‘Gay Men Draw Vaginas’ Is Hilarious And Telling (NSFW)


Gay men and vaginas — historically, the two are worlds apart. So what happens when you ask a gay man to sit down and draw one?

This is the question that led Keith Wilson and Shannon O’Malley to curate an ongoing public art project and upcoming picture book called “Gay Men Draw Vaginas.” With the results ranging from fine art to clever depictions, the results are both humorous and telling about the relationship between gay men and vaginas.

As the project is currently involved in a Kickstarter campaign, The Huffington Post chatted with the pair this week how the project got started, what’s surprised them the most and more.

The Huffington Post: Where did the inspiration for the project come from?

Keith Wilson: Three years ago, we were at a restaurant with a bunch of other homos and the topic of vaginas came up. After a few unenlightened comments came out of the mouths of the gay men, Shannon asked me to draw a vagina on the table with a crayon. After I did, everyone at our table gawked at it, critiqued it. It started a totally vaginal conversation in a restaurant full of children and families — fun stuff. Shannon asked my boyfriend, who was also at the table, to draw one. When he did, everyone wanted to scrutinize it and compare it to the other shitty vagina I’d made. The night was filled with vag chat.

Shannon O’Malley: The next week at work, I spontaneously asked a designer colleague, Chris Cerrato, to draw a vag. He thought that was funny, and later showed me his piece. He’d drawn a crotch covered by a Facebook “like” button. I just loved it. It was conceptual and funny and “of the time” and unexpected. After I saw Chris’s drawing my instinct was ask him to do a few more with the same feel, just for fun, especially since I had heard him talk about how he never had time to do his own artwork. He agreed. In casual conversation, at surface level, I knew asking gay guys to draw vaginas was funny because it zeroed in on what some people might have perceived as “opposites.” What I kept to myself were my navel-gazing meditations on “queer identity” and ideas people (and the culture) hold about women and bodies. The latter isn’t fun workplace conversation.

To Read more:

James Nichols The Huffington Post

Gay Men: 10 Red Flags on a First Date That You Can’t Ignore


That First Date

You are getting ready to meet that handsome guy you met online or through a close friend for that all important first date.

Feeling excited and a little nervous, you look hard in the mirror and think to yourself:

“Will he like me? What should I wear? Does my breath smell? Is my muffin-top showing?”

Seriously, going on a first date can be a bit of a challenge. This is particularly true for gay men who are new to the dating scene or have been off the market for an extended period of time.

After consulting with a number of gay men who were formerly single and now long-term partnered … plus a few therapists who specialize in couples counseling at 2nd Story Counseling in Chicago, Mister Hollywood is ready to share some gay dating tips.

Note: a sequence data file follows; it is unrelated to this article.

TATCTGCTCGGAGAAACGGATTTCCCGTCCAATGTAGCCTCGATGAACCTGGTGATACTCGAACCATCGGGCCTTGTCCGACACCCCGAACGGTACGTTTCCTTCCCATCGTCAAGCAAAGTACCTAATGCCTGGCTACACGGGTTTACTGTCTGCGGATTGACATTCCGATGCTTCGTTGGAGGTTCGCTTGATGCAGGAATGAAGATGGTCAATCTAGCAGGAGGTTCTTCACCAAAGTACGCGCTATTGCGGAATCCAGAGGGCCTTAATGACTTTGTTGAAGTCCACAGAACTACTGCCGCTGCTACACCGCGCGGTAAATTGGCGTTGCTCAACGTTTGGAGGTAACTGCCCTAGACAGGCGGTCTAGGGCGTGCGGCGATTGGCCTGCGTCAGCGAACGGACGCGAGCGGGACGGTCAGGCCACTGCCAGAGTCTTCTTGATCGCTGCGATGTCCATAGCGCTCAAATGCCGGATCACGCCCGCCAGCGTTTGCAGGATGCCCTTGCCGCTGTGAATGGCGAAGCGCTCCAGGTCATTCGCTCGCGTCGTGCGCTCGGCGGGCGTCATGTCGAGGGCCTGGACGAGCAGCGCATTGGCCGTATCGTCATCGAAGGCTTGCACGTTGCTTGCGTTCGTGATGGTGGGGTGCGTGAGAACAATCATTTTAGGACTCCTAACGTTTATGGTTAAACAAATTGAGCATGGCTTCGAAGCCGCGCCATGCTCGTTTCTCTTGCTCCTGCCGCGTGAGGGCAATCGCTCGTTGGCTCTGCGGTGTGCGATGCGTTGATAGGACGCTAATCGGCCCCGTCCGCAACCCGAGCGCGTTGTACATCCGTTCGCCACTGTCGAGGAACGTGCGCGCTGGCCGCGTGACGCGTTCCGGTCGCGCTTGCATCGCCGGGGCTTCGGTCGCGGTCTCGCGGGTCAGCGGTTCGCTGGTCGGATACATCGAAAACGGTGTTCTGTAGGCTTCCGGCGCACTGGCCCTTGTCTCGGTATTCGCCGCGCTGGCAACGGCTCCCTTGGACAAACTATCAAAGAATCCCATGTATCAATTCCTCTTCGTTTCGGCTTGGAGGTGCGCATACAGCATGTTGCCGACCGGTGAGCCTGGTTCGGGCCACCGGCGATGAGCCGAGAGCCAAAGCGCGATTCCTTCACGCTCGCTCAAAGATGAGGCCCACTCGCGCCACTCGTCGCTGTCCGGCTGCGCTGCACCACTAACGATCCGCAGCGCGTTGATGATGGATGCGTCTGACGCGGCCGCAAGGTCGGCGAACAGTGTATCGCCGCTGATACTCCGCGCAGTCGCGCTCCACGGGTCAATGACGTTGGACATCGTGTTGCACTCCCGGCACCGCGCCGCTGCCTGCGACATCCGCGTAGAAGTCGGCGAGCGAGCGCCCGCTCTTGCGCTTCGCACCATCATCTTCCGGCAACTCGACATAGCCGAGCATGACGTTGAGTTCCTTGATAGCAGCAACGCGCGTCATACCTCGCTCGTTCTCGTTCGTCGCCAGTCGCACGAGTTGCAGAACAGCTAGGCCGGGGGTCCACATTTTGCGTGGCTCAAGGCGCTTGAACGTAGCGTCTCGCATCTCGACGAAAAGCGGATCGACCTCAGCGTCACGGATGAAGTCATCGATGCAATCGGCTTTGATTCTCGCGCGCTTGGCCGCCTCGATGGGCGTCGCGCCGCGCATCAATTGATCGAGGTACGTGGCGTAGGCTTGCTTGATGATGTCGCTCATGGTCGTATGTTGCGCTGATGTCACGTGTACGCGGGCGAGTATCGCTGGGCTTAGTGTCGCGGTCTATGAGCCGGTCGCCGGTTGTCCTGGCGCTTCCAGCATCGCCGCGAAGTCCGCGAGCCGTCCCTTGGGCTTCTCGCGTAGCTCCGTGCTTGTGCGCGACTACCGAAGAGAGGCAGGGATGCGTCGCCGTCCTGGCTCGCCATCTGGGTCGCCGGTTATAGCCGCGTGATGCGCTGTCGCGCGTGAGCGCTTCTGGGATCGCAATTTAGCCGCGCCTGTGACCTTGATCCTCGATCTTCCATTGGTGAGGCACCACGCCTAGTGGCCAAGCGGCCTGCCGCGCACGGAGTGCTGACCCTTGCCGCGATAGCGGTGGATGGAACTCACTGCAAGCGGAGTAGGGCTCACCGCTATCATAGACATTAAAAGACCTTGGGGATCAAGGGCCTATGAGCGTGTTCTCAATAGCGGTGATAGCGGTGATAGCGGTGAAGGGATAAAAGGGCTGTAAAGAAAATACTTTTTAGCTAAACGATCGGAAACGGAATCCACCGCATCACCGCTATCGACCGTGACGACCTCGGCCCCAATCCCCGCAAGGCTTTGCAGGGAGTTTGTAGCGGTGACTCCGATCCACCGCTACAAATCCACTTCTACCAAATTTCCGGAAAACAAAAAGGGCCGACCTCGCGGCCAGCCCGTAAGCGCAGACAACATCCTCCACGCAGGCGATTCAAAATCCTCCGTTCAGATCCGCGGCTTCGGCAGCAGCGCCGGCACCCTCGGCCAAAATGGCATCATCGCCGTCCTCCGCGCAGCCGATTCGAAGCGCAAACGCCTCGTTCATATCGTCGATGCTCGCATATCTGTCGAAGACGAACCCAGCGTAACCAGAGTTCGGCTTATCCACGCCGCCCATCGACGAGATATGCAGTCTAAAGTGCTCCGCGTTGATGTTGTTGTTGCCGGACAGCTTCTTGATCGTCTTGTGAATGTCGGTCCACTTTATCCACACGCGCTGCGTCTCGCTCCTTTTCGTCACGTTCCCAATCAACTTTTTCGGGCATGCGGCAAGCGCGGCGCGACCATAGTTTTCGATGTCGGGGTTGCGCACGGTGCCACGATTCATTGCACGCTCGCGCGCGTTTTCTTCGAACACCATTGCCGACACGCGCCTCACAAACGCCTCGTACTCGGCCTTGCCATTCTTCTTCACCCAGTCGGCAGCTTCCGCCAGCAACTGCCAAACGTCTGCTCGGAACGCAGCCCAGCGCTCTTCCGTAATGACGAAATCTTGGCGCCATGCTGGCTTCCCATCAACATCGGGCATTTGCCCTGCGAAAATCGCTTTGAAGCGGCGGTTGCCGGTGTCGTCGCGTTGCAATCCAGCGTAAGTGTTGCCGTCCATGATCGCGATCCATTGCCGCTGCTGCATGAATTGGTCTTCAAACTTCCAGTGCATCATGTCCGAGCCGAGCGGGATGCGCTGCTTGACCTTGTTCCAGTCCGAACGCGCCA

10 Red Flags for Gay Men on a First Date

What follows is a list of 10 “Red Flags” for gay men on a first date that should be thought of as potential warning signs that the guy may not be a good fit for you. Some of these red flags are obvious. Some are funny. Others are ones you may not have heard before and should not ignore. The list is by no means exhaustive.

Disclaimer: Not every point here may apply to your situation and is not set in stone. Think of these as general guidelines as opposed rigid rules.

1. He just got out of a long term relationship

This point may seem particularly obvious but the truth is that many gay men fall into the trap of ignoring this red flag. In gay years the phrase “long term” can often differ from straight folks. A long term relationship for a gay man can be subjective at best. As a rule of thumb, 2 years or more is a good yardstick go by, give or take.

What is important is this – the amount of time he has been out of his same sex relationship. If he was in a five year relationship and is now out on the market six months after the breakup, he is very likely not going to be emotionally available or emotionally capable of a real relationship again for some time. And if he still lives with his ex and is claiming, “We still live together but are not in a relationship” or anything like that, you need to run.

Here are some more tips under this point:

He says you remind him of his “ex” several times during first date
He talks about his ex the entire date or calls you by his ex’s first name (run!)
He tells you he wants a serious relationship (remember, he just broke up)
He is just coming on too strong and acting like you two are a serious couple.

To read more go to…